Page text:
In a perfect world, our churches would have all the financial means to employ ginormous staffs who can serve both the people in our congregations and the communities around us. We’d have people hired to teach Bible studies geared specifically to certain age groups. We’d have communications experts who could craft social media posts to reach all the people in our communities to draw them to our churches. We’d have it all. But as we all know, the world isn’t perfect, and our churches can’t always afford to hire people to fill each role we need to do the ministry God has called us to do. That doesn’t mean, however, that God doesn’t provide exactly what we need to accomplish what He wants with what we’ve got.
While we’re limited in the number of people we can afford to pay to work at our churches, those people are not limited in what they can accomplish. While most of us have one or two areas we really feel called to serve in, we know that most of the time we need to wear multiple hats in order to serve the church effectively. These roles are not always things we are perfectly skilled and trained in, but that does not mean we can’t do them.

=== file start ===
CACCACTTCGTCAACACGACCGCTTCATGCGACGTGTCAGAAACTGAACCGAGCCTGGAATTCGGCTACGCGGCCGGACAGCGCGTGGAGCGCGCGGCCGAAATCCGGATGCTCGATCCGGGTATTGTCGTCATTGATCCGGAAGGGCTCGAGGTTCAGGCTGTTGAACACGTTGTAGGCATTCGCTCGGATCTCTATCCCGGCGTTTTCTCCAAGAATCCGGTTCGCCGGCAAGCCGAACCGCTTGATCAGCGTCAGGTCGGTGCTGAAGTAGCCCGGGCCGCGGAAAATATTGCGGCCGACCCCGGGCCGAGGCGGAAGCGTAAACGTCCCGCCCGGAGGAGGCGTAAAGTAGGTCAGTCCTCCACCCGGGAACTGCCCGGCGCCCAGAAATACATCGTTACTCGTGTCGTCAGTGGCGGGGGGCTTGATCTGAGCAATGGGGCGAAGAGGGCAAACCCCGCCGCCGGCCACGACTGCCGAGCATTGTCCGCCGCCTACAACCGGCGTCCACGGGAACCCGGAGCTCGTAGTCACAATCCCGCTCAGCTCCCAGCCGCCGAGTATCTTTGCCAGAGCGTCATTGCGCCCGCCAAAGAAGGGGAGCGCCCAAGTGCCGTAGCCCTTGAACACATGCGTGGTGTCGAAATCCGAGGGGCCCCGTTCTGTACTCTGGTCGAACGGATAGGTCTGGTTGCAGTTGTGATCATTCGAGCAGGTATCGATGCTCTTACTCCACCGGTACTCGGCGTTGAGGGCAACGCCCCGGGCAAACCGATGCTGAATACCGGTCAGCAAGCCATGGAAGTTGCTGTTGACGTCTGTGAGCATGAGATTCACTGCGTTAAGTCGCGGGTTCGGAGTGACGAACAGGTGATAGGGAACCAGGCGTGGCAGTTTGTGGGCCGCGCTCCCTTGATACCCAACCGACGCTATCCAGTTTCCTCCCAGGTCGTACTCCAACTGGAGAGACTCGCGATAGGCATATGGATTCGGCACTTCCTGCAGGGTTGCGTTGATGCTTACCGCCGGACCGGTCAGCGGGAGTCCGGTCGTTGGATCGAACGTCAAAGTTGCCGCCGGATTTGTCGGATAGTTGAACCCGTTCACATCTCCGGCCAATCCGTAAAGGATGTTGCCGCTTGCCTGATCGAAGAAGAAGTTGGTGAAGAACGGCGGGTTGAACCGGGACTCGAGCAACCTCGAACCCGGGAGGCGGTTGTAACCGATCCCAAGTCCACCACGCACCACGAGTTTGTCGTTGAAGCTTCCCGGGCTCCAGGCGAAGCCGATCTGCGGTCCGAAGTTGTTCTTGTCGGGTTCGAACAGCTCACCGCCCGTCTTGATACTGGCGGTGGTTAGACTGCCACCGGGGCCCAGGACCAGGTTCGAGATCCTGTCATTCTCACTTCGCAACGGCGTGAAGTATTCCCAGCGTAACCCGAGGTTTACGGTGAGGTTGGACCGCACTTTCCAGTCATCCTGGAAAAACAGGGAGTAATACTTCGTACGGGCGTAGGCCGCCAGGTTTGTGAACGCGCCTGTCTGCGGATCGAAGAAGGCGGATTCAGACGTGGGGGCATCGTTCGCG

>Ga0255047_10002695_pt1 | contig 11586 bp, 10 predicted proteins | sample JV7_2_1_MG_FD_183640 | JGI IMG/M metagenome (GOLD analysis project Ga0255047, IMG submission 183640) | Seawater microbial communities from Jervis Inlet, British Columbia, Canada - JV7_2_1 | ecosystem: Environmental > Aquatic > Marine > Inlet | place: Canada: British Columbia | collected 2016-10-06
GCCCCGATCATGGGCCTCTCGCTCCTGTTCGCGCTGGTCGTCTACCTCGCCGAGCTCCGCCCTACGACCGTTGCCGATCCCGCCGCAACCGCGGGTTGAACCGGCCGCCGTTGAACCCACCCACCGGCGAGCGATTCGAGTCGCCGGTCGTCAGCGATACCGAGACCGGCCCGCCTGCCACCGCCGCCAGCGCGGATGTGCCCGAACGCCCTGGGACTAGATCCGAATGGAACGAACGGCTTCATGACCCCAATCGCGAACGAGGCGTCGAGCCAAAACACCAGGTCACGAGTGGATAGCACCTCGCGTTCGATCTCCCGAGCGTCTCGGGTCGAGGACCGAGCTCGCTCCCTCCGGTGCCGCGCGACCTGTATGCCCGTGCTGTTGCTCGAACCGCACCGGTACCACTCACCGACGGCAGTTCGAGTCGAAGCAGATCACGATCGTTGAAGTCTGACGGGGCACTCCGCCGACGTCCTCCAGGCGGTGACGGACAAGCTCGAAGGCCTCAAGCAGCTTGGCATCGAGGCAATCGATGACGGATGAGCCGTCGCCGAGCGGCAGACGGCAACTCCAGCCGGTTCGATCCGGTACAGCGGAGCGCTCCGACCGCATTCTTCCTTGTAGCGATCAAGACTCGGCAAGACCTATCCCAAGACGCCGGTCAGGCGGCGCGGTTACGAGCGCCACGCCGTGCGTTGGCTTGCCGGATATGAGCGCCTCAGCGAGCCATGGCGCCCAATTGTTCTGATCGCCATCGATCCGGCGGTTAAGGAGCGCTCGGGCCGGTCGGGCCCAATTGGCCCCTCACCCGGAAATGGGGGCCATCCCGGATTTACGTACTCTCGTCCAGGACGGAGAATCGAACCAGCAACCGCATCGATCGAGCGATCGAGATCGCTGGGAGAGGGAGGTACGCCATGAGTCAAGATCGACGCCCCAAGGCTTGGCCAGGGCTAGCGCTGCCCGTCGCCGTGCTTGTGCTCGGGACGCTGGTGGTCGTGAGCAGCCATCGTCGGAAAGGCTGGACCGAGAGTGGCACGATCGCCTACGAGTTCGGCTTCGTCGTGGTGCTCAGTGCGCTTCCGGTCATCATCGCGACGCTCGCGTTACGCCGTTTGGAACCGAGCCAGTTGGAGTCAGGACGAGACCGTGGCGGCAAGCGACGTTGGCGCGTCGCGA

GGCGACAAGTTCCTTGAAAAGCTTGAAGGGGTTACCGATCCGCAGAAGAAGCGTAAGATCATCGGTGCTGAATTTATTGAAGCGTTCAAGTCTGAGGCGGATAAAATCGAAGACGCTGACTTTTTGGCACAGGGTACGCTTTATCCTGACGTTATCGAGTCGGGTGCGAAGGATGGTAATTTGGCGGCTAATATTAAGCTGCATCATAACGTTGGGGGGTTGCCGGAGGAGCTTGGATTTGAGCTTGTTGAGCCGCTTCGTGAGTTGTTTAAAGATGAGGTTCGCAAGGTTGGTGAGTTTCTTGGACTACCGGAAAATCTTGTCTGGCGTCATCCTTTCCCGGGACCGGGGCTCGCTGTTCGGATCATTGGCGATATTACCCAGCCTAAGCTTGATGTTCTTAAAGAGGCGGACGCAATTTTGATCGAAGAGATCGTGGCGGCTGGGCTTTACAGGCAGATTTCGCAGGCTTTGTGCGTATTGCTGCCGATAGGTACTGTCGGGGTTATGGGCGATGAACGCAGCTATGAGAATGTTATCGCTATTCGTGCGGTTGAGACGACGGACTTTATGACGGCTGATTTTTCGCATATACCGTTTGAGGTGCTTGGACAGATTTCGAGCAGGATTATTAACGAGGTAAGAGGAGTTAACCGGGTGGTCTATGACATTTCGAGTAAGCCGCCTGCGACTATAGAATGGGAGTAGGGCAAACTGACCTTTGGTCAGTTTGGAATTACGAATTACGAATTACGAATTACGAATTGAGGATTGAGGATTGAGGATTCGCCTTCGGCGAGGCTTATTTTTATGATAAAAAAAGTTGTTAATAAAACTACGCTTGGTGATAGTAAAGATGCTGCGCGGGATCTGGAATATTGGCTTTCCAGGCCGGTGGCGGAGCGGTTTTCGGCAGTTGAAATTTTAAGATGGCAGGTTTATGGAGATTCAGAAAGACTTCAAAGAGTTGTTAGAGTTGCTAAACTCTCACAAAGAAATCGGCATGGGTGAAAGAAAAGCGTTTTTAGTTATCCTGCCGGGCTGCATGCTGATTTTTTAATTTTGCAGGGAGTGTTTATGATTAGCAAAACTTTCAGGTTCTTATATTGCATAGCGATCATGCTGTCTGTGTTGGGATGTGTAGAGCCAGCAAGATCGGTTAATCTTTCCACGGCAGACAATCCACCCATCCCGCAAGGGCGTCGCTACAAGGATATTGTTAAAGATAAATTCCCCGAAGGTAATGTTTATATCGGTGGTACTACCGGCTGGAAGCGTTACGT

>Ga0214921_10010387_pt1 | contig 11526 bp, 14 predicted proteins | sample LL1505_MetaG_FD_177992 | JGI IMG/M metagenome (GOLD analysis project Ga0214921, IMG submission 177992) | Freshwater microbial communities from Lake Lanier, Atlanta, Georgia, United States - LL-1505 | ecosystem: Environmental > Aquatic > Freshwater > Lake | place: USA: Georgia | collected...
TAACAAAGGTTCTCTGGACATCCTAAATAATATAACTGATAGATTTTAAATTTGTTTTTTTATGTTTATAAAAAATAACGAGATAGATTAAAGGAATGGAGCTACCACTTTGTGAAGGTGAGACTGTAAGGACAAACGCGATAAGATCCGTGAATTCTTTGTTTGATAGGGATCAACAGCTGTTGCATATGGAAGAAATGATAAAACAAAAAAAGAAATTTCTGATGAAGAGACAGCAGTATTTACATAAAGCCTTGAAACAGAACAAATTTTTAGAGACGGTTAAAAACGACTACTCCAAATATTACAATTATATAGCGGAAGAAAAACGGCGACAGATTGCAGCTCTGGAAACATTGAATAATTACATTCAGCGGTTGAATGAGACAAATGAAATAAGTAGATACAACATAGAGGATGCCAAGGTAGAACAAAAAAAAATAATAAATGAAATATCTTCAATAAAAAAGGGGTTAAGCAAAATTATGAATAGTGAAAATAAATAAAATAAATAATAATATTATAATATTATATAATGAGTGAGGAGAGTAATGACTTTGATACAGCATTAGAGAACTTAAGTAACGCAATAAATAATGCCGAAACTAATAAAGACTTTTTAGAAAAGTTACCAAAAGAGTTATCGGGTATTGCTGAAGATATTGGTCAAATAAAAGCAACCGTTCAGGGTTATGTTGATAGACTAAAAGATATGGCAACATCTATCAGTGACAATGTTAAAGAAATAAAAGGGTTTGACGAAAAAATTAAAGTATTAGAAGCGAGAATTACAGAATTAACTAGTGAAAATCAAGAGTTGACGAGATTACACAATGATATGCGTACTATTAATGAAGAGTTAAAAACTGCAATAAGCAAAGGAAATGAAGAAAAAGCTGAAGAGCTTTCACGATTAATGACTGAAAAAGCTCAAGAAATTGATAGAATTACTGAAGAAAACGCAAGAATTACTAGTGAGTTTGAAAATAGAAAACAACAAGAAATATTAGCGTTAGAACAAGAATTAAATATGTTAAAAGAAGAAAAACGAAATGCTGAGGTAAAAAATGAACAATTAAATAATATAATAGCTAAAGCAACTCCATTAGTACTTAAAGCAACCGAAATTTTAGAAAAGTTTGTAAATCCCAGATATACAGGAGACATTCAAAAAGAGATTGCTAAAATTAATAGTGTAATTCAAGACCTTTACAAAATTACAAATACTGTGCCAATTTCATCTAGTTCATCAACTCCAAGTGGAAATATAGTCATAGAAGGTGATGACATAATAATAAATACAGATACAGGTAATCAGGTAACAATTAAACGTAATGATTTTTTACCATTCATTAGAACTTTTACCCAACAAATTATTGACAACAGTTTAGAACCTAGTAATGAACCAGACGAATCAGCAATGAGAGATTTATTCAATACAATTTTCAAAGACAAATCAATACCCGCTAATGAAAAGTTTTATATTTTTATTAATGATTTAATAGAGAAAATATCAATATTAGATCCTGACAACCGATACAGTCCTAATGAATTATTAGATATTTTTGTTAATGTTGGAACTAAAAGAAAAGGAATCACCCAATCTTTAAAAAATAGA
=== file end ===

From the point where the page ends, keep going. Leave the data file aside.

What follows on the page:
I’ve worked for two different churches so far in my career, and in both congregations, the position I was hired for has only ended up being a small portion of what I do day to do. In my current position, I work as the director of worship. Some of my main responsibilities are to choose music and musicians for each week, lead rehearsals, and work with the pastors and other worship leaders to shape our Sunday morning services. In the year that I’ve been here, however, I have also taken on a lot of other responsibilities that don’t necessarily fall under my job description. I’ve been creating videos for use in worship and on social media, I’ve helped lead Bible studies, and I assist with youth ministry.
It’s helpful to have staff that can do more than just one thing, but perhaps you’re saying to yourself, “That’s just not me. I don’t know how to edit videos, or lead Bible studies, or work with youth.” While I think some people are just naturally gifted in certain areas, anyone can pick up different skills the church needs just by taking the time and putting in some effort. Especially with the internet, there are countless ways to continue learning in different areas useful for ministry. My hope is to give you some ideas on how to find those places.